Works on 4.5.1+, where EF 6 doesn't work of Core 5. I would use it just if I have a good case for it, for example I want to run my app on the WinPhone. When it’s finished, it will work with NoSQL document storage (Azure Table Storage will be one of the first supported stores), Sqlite and PostgreSql (awesome db!), other providers are expected after the release. Final release is expected after Core 5, so don’t really know what will be bundled in MVC 6 RTM template; EF6 doesn’t work on vNext, and E7 will not be RTM ready till then.
Windows always automagically knew how to spin up CLR runtime when we double clicked on .NET created .EXE or requested an ASP.NET app through IIS. On Linux we have to write “mono …”. And now with cross-platform Core 5, we have KRE runtime loader (K Runtime Environment) to do that. It's also used as an application host instead of good ol' rusty System.Web, and for running Roslyn to compile on-demand or on-the-fly.
K Version Manager, used to switch CRL runtime, or KRE. Useful commands to upgrade or install KRE can be found here https://github.com/aspnet/Home/wiki/Version-Manager. In the future we will have several versions of CLR runtime, and we can just switch between them, or upgrade any with simple command. I’ve seen this in Python world, looks and works great there …
K Package Manager. Like Nuget, just works (finally) without Visual Studio (Nuget prior to v3 relied heavily on Visual Studio for adding references to a project and bunch of other stuff, for example).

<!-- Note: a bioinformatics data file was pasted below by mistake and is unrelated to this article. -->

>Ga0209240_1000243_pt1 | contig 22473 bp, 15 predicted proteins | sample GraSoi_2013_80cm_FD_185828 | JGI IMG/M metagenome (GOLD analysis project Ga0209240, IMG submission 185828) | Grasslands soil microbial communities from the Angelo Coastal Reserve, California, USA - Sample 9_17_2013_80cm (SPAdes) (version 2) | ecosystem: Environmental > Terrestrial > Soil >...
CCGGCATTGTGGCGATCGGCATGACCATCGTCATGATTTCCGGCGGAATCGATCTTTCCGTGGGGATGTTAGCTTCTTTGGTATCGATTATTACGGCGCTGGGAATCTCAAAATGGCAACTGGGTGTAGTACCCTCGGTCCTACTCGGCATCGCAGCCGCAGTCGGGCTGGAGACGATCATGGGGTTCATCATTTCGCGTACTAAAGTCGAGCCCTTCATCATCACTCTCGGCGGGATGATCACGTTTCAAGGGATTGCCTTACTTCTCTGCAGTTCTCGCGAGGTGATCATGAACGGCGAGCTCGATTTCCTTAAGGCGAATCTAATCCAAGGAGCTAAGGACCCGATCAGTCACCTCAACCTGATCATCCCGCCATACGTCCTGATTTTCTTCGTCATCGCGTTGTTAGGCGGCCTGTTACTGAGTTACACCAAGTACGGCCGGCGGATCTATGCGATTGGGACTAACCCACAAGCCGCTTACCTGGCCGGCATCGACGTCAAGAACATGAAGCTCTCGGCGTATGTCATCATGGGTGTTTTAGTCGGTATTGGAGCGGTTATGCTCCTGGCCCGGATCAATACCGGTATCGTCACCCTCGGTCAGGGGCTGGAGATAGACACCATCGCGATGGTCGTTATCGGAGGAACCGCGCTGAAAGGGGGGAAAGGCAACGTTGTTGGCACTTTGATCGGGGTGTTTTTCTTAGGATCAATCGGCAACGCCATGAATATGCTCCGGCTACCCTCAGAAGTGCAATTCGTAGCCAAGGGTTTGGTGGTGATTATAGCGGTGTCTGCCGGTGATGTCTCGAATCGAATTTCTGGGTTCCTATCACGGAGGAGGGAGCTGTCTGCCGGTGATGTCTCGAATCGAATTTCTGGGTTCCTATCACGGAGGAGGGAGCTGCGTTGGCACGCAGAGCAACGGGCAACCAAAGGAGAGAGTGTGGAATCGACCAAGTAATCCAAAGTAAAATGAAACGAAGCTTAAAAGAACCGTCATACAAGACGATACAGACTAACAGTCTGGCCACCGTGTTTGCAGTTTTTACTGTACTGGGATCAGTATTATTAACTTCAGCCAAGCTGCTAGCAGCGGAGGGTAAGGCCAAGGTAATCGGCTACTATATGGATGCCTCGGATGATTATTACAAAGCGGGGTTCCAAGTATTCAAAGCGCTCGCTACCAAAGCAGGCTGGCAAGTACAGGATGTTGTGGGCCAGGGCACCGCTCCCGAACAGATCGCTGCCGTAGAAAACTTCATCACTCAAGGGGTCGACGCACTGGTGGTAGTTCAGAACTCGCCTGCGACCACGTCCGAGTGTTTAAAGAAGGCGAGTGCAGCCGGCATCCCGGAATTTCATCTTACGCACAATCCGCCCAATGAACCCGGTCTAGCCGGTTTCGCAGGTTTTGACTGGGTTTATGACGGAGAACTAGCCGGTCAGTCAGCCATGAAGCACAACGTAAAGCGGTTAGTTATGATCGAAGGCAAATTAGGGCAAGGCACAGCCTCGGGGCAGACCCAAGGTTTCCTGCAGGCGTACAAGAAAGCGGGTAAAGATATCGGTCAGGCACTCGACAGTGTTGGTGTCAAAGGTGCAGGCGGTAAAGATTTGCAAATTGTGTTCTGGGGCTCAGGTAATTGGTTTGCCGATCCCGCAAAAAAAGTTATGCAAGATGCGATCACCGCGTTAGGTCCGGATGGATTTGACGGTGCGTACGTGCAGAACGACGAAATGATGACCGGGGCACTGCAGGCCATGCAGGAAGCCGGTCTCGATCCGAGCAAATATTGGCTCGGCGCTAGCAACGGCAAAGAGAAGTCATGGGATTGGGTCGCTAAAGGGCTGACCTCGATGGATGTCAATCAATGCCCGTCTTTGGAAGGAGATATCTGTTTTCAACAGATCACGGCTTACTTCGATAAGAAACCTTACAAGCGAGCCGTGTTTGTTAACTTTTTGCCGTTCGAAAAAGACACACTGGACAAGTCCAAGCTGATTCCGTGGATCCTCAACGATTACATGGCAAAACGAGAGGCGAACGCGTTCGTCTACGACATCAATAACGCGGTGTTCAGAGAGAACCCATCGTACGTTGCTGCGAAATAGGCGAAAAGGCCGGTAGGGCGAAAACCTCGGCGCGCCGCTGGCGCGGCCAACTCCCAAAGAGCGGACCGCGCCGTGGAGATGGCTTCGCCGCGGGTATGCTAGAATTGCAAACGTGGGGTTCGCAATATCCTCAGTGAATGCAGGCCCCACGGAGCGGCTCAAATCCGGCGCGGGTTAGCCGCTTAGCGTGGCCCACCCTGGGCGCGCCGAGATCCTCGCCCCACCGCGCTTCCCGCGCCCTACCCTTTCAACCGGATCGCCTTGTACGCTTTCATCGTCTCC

There are two important commands to remember:
KPM restore - restores all the packages defined in project.json
KPM pack - pack your app in self-contained deployable directory
When OWIN was drafted and reached v1, Microsoft needed an "adapter" to run OWIN-based apps on top of ASP.NET 4.5, meaning System.Web. And that's Katana, created as temporary solution until we get final Core 5. Contains hosts, servers and middlewares so we can run OWIN apps on IIS, self-hosted with HttpListener.
Don't quite know what will happen with it, but it seems we'll need those set of libs if we want to run OWIN apps on full CLR 4.5.*
For every request IIS calls into System.Web, which heavy architecture optimized for big statefull web apps (that's how they envisioned web should work in 2000.) is just not optimized for many small request and todays usage scenario (REST, microservices, etc). OWIN is free of System.Web, so new server for hosting ASP.NET on IIS could be built, and that's Helios. It uses around 3kb per request, compared to 30kb of System.Web, enables a lot more concurrent connections per server. Think of Node.JS performance, or even better.
Nuget package is Microsoft.AspNet.Loader.IIS, and runs on IIS and IIS Express
Like there's a Helios for IIS, to server request on Linux there's Kestrel (works on Windows also). Built on top of libuv, cross-platforms asychronous I/O, battle tested offers and with great performance. Libuv uses single threaded event loop to receive incoming request, which are then handled over to .NET thread pool.
It’s important to use it properly and not just expose Kestrel HTTP endpoint to public, but rather keep it behind some "real" HTTP server, like Nginx.
Nuget is Microsoft.AspNet.Server.Kestrel.
Hope I shed some light on current platform state, since everything is kind a moving targer right now, or needs an overview. In few months things will be much clearer, and until then…
One more nice and confusing picture with lot of geeky information that explains everything and nothing in the same time: